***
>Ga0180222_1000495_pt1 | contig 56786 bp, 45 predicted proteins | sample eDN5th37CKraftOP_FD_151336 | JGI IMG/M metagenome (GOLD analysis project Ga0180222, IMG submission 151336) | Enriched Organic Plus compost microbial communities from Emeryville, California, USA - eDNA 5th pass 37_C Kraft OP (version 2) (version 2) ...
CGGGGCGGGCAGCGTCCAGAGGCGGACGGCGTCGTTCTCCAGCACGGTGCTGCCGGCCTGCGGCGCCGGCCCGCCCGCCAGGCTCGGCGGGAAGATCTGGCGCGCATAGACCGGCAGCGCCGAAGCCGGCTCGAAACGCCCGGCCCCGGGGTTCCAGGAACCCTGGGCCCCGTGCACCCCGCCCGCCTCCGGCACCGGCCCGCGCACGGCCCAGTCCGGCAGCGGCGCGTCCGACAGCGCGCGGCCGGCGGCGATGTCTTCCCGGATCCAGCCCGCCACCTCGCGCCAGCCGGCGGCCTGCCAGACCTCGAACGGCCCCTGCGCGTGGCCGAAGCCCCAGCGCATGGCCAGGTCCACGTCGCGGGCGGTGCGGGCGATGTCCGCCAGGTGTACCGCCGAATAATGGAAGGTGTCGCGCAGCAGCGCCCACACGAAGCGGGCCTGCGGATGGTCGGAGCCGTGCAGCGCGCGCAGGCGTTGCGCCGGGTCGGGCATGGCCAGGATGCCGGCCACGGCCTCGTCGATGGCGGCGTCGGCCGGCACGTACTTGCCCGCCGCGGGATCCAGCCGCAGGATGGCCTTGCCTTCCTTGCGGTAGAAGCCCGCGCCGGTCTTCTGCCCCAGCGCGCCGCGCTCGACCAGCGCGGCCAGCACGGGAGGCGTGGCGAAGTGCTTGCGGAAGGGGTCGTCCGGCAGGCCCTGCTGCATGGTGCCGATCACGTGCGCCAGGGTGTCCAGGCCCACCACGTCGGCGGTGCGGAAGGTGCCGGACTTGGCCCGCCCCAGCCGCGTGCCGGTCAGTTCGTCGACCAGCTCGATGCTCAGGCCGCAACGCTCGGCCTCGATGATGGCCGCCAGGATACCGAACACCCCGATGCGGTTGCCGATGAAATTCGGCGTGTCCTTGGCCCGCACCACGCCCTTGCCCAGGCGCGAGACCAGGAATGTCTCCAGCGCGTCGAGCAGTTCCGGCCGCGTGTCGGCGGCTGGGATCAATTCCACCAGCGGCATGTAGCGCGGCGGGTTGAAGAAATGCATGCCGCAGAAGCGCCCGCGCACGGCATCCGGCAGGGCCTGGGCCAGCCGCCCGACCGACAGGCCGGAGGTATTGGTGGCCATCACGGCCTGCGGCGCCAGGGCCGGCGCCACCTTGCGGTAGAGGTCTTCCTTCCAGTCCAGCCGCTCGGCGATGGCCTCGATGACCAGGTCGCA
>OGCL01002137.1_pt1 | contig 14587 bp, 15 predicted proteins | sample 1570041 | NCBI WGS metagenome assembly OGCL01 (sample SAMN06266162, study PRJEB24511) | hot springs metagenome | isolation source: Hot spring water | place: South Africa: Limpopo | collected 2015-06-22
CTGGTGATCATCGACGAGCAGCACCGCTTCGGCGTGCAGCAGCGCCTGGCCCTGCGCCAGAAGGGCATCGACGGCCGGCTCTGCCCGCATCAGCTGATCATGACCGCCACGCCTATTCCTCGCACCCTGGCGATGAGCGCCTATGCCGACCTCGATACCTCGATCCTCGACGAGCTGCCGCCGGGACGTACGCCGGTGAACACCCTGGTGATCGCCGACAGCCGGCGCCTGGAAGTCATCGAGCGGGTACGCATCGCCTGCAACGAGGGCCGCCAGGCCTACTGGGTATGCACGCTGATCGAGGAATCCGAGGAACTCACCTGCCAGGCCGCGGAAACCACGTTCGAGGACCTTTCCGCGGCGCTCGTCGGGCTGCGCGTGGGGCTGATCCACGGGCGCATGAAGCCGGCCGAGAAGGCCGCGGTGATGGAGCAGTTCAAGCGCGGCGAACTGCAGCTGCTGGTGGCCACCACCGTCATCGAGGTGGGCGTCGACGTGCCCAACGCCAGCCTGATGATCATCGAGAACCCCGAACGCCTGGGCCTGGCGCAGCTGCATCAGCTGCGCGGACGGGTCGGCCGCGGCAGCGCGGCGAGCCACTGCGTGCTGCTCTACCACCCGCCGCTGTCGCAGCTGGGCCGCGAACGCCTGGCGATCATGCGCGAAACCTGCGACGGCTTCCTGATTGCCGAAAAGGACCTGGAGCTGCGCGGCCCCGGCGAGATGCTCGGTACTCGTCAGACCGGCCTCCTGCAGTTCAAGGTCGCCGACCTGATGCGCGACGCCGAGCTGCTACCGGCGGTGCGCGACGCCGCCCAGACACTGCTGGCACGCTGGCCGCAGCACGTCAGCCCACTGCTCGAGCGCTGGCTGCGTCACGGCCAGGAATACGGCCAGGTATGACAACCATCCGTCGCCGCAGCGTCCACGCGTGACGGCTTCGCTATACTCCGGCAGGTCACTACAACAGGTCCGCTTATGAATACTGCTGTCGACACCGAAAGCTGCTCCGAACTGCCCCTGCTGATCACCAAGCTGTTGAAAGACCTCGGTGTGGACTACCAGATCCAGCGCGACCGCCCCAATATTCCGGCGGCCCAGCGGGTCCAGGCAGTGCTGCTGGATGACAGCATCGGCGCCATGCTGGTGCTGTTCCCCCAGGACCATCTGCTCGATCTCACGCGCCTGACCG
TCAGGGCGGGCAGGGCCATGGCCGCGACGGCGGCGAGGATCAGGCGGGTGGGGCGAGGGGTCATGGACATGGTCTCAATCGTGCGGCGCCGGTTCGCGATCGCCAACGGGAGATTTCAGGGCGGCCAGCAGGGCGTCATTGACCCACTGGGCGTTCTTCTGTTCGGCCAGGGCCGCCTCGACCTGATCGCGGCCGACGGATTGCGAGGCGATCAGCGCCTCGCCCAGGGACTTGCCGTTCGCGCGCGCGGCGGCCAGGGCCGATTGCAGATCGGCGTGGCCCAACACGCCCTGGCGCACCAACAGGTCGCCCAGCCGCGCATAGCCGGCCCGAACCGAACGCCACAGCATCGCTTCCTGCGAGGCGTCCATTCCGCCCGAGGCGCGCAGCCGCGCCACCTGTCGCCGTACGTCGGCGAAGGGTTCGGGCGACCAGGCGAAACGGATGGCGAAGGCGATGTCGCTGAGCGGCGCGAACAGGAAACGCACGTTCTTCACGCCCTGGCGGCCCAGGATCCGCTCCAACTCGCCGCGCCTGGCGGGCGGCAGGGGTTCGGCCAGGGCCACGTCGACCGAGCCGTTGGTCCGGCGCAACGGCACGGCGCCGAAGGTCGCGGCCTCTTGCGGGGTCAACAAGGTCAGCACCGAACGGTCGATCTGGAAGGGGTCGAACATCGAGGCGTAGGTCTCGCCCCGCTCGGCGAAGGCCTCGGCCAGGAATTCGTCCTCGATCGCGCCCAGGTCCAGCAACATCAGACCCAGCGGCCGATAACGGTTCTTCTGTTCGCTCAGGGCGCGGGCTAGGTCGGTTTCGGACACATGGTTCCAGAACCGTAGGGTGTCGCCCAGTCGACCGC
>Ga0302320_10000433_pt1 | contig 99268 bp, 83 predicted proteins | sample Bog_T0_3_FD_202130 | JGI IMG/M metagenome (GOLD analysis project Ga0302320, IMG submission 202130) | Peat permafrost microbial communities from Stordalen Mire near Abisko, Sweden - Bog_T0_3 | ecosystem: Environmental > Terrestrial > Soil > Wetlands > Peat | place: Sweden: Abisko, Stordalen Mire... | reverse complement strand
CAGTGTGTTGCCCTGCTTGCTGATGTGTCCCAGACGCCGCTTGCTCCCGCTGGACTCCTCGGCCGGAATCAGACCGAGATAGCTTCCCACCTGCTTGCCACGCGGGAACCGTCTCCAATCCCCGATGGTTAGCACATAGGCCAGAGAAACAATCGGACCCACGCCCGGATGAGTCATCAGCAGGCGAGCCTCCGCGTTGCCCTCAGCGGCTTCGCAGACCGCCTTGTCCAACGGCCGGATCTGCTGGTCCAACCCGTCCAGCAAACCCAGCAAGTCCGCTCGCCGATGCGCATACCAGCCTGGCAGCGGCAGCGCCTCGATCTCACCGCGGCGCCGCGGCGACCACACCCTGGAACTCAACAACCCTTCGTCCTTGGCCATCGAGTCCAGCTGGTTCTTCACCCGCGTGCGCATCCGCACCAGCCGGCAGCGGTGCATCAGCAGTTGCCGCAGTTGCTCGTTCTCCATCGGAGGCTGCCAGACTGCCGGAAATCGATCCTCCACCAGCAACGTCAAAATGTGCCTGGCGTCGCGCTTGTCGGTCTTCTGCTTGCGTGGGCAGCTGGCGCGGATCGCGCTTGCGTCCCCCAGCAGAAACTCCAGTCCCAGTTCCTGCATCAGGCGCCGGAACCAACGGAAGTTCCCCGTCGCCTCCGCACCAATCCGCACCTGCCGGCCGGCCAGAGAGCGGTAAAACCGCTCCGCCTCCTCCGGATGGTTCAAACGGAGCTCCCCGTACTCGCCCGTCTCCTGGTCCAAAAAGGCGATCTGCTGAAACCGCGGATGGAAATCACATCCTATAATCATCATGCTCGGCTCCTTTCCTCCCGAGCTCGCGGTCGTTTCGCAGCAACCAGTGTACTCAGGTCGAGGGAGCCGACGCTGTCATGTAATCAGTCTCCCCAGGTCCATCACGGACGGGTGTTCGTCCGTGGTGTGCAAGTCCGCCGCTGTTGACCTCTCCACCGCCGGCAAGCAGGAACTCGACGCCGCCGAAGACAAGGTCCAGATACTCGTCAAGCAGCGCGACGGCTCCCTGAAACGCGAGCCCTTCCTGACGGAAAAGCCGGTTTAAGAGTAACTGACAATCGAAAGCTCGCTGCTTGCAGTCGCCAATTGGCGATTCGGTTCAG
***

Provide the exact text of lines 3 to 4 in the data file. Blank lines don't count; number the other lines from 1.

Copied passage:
>OGCL01002137.1_pt1 | contig 14587 bp, 15 predicted proteins | sample 1570041 | NCBI WGS metagenome assembly OGCL01 (sample SAMN06266162, study PRJEB24511) | hot springs metagenome | isolation source: Hot spring water | place: South Africa: Limpopo | collected 2015-06-22
CTGGTGATCATCGACGAGCAGCACCGCTTCGGCGTGCAGCAGCGCCTGGCCCTGCGCCAGAAGGGCATCGACGGCCGGCTCTGCCCGCATCAGCTGATCATGACCGCCACGCCTATTCCTCGCACCCTGGCGATGAGCGCCTATGCCGACCTCGATACCTCGATCCTCGACGAGCTGCCGCCGGGACGTACGCCGGTGAACACCCTGGTGATCGCCGACAGCCGGCGCCTGGAAGTCATCGAGCGGGTACGCATCGCCTGCAACGAGGGCCGCCAGGCCTACTGGGTATGCACGCTGATCGAGGAATCCGAGGAACTCACCTGCCAGGCCGCGGAAACCACGTTCGAGGACCTTTCCGCGGCGCTCGTCGGGCTGCGCGTGGGGCTGATCCACGGGCGCATGAAGCCGGCCGAGAAGGCCGCGGTGATGGAGCAGTTCAAGCGCGGCGAACTGCAGCTGCTGGTGGCCACCACCGTCATCGAGGTGGGCGTCGACGTGCCCAACGCCAGCCTGATGATCATCGAGAACCCCGAACGCCTGGGCCTGGCGCAGCTGCATCAGCTGCGCGGACGGGTCGGCCGCGGCAGCGCGGCGAGCCACTGCGTGCTGCTCTACCACCCGCCGCTGTCGCAGCTGGGCCGCGAACGCCTGGCGATCATGCGCGAAACCTGCGACGGCTTCCTGATTGCCGAAAAGGACCTGGAGCTGCGCGGCCCCGGCGAGATGCTCGGTACTCGTCAGACCGGCCTCCTGCAGTTCAAGGTCGCCGACCTGATGCGCGACGCCGAGCTGCTACCGGCGGTGCGCGACGCCGCCCAGACACTGCTGGCACGCTGGCCGCAGCACGTCAGCCCACTGCTCGAGCGCTGGCTGCGTCACGGCCAGGAATACGGCCAGGTATGACAACCATCCGTCGCCGCAGCGTCCACGCGTGACGGCTTCGCTATACTCCGGCAGGTCACTACAACAGGTCCGCTTATGAATACTGCTGTCGACACCGAAAGCTGCTCCGAACTGCCCCTGCTGATCACCAAGCTGTTGAAAGACCTCGGTGTGGACTACCAGATCCAGCGCGACCGCCCCAATATTCCGGCGGCCCAGCGGGTCCAGGCAGTGCTGCTGGATGACAGCATCGGCGCCATGCTGGTGCTGTTCCCCCAGGACCATCTGCTCGATCTCACGCGCCTGACCG